At the same time, this means our team is always thinking about the pandemic. We’re really focused on supporting them with an employee and family assistance program, lunch and learns on mental health, Q&As with our experts on what we know about COVID-19, guided meditation sessions, and of course, continuous feedback.
As you’re relatively new to the team, what did you plan when you started at BlueDot, and how has that shifted as a result of COVID-19?
I started in January at the same time that COVID-19 was beginning. We still had the luxury of in-person meetings back then, so I actually met with every team member to get their perspective, a little bit of history, and their views on what has worked and what hasn’t worked in the past.
I needed to understand my own team and the overall company strategies to align the people strategy with the organizational goals. I’d just finished developing that full strategy and was about to present it to the organization when suddenly everything shifted. We had to take everything remote. And then, all of a sudden, there was a big spotlight on our work. We faced more volume than the existing team could handle. Most of the people and culture team’s focus had to instantly shift to recruitment and onboarding as we hired teammates quickly and without sacrificing high standards that we have in place around quality of candidates, cultural contribution, and aligning with our values.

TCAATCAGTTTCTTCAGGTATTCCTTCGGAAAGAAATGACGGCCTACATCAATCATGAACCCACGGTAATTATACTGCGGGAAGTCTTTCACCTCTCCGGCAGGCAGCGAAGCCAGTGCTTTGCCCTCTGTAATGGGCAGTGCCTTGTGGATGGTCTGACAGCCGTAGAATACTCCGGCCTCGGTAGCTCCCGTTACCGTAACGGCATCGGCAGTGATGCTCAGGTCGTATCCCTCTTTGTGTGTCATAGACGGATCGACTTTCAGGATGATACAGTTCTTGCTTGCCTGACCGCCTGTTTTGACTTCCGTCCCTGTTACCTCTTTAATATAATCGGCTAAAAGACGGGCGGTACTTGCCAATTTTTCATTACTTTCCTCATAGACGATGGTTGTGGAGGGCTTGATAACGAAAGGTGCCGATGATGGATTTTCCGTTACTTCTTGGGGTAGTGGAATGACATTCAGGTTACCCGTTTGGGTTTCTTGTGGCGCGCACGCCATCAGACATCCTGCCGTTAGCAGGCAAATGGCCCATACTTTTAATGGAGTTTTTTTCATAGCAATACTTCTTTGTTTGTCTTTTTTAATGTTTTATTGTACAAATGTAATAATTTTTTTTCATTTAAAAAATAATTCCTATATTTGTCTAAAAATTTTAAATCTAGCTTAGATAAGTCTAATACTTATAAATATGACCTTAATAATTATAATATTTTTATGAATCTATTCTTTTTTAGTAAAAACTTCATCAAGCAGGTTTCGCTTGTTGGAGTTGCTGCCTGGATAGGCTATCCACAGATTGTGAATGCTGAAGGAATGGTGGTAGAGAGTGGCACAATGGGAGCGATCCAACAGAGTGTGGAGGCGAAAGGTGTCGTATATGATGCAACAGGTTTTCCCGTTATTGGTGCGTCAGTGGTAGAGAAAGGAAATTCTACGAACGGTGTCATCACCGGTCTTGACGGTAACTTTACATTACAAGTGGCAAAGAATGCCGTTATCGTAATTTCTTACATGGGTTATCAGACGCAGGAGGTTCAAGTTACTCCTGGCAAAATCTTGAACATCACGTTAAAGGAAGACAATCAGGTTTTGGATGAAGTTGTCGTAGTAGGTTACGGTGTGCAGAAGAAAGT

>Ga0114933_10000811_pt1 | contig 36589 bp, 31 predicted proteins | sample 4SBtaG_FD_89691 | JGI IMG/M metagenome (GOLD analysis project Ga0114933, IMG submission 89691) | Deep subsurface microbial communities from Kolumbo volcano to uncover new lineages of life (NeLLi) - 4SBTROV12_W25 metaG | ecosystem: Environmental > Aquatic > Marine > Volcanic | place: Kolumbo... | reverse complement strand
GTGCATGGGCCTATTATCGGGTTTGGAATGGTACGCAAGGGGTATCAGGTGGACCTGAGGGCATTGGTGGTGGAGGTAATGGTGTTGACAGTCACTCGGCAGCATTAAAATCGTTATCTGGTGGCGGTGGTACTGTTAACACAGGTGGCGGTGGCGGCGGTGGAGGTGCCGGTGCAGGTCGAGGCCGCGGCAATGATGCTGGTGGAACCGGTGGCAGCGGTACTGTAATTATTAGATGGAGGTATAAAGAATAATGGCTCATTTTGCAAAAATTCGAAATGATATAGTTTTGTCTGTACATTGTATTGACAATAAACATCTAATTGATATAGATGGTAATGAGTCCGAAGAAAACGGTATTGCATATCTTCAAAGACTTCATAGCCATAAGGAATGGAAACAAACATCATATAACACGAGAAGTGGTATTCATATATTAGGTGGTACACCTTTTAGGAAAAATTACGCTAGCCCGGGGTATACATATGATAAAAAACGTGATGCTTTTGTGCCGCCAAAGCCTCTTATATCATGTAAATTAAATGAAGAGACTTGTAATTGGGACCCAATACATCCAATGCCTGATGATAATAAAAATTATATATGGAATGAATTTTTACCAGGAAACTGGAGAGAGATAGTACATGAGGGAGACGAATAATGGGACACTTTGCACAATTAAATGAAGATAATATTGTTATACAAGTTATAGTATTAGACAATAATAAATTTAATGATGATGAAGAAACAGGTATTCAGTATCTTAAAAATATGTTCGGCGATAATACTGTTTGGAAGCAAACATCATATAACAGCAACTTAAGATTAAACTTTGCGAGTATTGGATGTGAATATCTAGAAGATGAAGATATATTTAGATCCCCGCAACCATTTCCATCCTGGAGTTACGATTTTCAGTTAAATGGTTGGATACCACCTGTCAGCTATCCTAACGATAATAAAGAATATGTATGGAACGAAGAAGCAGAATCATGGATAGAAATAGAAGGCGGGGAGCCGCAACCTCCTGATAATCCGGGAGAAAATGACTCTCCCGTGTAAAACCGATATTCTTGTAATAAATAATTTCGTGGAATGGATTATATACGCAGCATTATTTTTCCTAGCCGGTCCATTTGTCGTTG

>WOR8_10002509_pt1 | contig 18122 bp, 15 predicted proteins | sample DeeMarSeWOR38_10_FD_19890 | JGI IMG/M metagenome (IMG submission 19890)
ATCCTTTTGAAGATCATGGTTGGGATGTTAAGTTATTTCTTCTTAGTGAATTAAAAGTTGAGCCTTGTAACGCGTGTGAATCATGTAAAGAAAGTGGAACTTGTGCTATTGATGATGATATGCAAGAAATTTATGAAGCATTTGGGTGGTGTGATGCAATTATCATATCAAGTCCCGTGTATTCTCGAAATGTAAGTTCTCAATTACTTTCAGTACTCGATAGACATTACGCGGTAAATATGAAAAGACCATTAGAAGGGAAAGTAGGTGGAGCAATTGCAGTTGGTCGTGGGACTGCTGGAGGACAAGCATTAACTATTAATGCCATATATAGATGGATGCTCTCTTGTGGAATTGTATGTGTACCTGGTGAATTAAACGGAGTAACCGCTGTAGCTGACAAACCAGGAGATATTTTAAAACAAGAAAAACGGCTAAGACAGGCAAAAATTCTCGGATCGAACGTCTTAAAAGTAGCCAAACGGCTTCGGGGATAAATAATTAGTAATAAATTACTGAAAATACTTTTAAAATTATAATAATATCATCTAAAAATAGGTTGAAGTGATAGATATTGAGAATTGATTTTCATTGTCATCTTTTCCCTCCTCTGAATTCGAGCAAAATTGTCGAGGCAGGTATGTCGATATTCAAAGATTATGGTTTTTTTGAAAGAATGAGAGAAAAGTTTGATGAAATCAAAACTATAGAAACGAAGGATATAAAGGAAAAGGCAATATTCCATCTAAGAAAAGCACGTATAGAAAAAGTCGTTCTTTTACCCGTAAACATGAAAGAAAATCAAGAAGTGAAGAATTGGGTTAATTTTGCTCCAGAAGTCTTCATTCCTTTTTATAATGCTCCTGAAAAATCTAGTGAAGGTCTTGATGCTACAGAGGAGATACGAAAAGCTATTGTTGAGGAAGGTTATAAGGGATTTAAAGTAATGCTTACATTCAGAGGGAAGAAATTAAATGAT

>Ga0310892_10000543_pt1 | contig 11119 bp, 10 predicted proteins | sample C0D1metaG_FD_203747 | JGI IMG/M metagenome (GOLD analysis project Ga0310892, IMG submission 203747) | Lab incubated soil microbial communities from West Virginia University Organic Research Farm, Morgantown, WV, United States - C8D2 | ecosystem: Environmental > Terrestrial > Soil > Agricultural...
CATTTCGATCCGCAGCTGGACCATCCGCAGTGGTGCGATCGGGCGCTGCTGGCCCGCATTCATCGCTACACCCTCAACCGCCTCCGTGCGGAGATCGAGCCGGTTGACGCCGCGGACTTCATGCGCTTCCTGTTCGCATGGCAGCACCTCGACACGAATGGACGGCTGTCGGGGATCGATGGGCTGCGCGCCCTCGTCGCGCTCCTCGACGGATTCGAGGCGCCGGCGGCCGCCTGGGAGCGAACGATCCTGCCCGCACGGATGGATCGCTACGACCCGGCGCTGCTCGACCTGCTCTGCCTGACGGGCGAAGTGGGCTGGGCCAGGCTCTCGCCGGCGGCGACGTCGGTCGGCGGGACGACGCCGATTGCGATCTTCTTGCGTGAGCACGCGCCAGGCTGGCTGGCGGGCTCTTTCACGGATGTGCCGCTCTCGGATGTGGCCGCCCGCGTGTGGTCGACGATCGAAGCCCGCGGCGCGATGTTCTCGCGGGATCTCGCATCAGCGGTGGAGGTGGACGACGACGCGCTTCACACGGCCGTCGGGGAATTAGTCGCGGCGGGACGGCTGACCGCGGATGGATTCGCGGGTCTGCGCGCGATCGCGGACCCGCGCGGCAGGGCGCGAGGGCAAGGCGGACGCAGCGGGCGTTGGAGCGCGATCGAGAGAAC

As people were hired, we worked to ensure that our onboarding was the best that it can be, providing those new team members with the very best employee experience possible despite never having met them face-to-face.
It wasn’t just one or two people — the company has doubled in size in the last couple of months. But at the same time, there’s no sense in building a team on one end and then losing your team on the other end because you’re not supporting development opportunities for your existing team. So we’ve been making sure that we’re having those conversations and continuing to focus on employee development.
How has the company culture shifted and what are some of the initiatives that you are taking to keep the company culture alive during this time?